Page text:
Tay Bridge

Dundee Rep

Three Stars

Until September 21

How Not to Drown

Seen at Traverse Theatre, Edinburgh

Four stars

Playing Tron Theatre, Glasgow,

September 11-14


The Dundee Repertory Theatre is currently celebrating two important milestones: namely, the 80th anniversary of the theatre as an institution and the 20th year of its ensemble company of actors (a very continental European innovation, which remains unique on the Scottish theatre scene). The Rep’s artistic director Andrew Panton has decided, quite reasonably, to mark this momentous year with a new play about the Tay Bridge disaster of December 28, 1879, which remains one of the most notable events in Dundee’s history.

Intriguingly, Panton has employed the services, not of a local, Tayside writer (as one might have expected), but of Glaswegian dramatist Peter Arnott. The drama, entitled simply Tay Bridge, does not concentrate on the details of the disaster itself, from the dreadful weather on the fateful day to the cataclysmic structural flaws of the bridge, which was designed by Sir Thomas Bouch for the North British Railway company.

Instead, Arnott chooses to imagine the lives and personalities of some of the at least 74 people who died when the Wormit to Dundee train plunged into the Firth of Tay (there were no survivors). The play (which Arnott credits to an original idea by actor Tom McGovern) interweaves pen portraits of passengers on the ill-fated train, and of people connected with them.

A young couple (Leah Byrne and Bailey Newsome), on the brink of declaring their engagement to be married, quarrel over whether to emigrate to the United States or stay in Dundee. A well-intentioned teacher (Ewan Donald) tries to give a bright, but impoverished, boy a brighter academic future in the teeth of the cynicism of a reactionary, somewhat degenerate schoolmaster (Barrie Hunter).

On the train, the private and public anxieties of various working-class and middle-class women are disrupted by the inveigling of a decidedly sinister man by the name of McQuarrie (played by the impressively versatile Hunter). These diverse lives are portrayed by a generally strong cast and articulated in Arnott’s impressively robust poetics (even if the structure of the piece is a tad laboured at times).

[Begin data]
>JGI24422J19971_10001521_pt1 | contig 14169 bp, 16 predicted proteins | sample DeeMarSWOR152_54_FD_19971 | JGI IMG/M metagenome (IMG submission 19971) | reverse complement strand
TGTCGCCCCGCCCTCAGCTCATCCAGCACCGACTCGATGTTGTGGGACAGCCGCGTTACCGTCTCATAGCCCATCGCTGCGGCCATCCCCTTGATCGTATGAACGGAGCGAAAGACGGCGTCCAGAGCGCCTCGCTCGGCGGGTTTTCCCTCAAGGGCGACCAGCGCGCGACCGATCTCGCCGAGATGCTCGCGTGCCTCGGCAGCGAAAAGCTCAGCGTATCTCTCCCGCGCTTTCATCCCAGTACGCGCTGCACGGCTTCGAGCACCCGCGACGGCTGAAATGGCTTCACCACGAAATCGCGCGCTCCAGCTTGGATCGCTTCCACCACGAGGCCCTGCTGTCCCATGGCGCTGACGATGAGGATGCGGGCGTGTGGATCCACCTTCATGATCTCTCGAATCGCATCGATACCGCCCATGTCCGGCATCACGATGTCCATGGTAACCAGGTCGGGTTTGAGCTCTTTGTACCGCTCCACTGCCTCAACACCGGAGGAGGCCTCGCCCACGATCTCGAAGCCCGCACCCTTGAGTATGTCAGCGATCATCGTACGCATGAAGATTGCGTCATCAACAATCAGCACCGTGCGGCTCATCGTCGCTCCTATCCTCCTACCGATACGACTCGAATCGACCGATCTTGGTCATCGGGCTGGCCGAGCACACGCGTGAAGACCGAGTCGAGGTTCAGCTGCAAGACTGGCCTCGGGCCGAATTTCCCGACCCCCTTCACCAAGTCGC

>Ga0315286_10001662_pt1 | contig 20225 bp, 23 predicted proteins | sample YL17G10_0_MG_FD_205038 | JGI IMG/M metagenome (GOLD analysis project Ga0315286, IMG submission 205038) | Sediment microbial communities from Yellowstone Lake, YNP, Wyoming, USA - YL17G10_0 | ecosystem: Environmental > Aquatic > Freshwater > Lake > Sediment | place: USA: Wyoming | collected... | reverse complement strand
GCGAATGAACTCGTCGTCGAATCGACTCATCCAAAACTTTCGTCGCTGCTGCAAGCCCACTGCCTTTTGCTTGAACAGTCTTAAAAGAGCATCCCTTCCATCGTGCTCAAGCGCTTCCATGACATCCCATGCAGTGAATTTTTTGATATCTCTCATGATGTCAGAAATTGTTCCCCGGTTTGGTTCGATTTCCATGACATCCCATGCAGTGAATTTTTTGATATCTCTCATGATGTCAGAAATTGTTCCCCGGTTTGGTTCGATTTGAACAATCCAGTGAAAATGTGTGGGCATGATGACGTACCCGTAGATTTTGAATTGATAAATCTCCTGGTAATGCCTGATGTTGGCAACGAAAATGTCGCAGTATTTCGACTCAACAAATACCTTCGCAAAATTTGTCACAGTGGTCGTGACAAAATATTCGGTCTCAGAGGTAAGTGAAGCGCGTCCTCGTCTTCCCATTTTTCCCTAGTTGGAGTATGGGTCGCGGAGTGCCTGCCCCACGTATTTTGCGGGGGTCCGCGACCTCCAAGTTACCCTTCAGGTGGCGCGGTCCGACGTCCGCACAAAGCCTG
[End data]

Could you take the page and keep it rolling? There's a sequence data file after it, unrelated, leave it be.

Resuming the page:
Emily James’s costume designs are more pleasing on the eye than her overly-literal, broken rail carriage set (which, nonetheless, boasts atmospheric lighting by Simon Wilkinson). The less said of the production’s misguidedly prominent choreography (courtesy of movement director Emily-Jane Boyle), the better.

Initially irritating in its slow-motion mime, the movement ultimately fails in its ill-advised attempt to convey the horror of the passengers’ final moments. It is a catastrophe caused by overreaching ambition, much like the Tay Bridge disaster itself.

From an historical calamity to a modern day humanitarian crisis in How Not to Drown, a new play by Scotland-based playwright Nicola McCartney and one-time child asylum seeker Dritan Kastrati. A co-production between the Traverse Theatre, Edinburgh and ThickSkin theatre company, the drama premiered at last month’s Edinburgh Festival Fringe. It transfers to the Tron Theatre, Glasgow this coming week.

The piece is based upon the true story of Kastrati, who was sent from his native Kosova to seek asylum in the UK aged just 11. Interestingly, the primary focus of the narrative is not on the child’s travel from the former Yugoslavia to Britain (although we do see some episodes, usually involving the Albanian mafia, from his transit).

The larger part of the play is concerned with Kastrati’s experience, as a child, of the British asylum and care systems. The action takes us from the ubiquitous suspiciousness of Home Office officials (whose primary concern seems to be with branding Dritan’s older brother, who has already settled in London, as a criminal) to Dritan’s distressingly unstable experience of the foster care system.

Director Neil Bettles tells the tale through an excellent ensemble of five young actors, who shift constantly and dynamically through a dizzying array of characters. Designer Becky Minto’s cleverly revolving, brilliantly versatile, abstract set (which is lit beautifully by Zoe Spurr) sits in atmospheric harmony with Alexandra Faye Braithwaite’s nicely attuned sound design.

At moments, particularly early in the play, the piece can seem a little too explicatory; which is always a danger with what is, in essence, a work of documentary theatre. That said, thanks to both the text and its realisation by Bettles and his fine cast, the production raises itself above the dry-but-well-intentioned work that so often characterises its genre. Ultimately, How Not to Drown is as urgent in theatrical terms as it is in its humanist politics.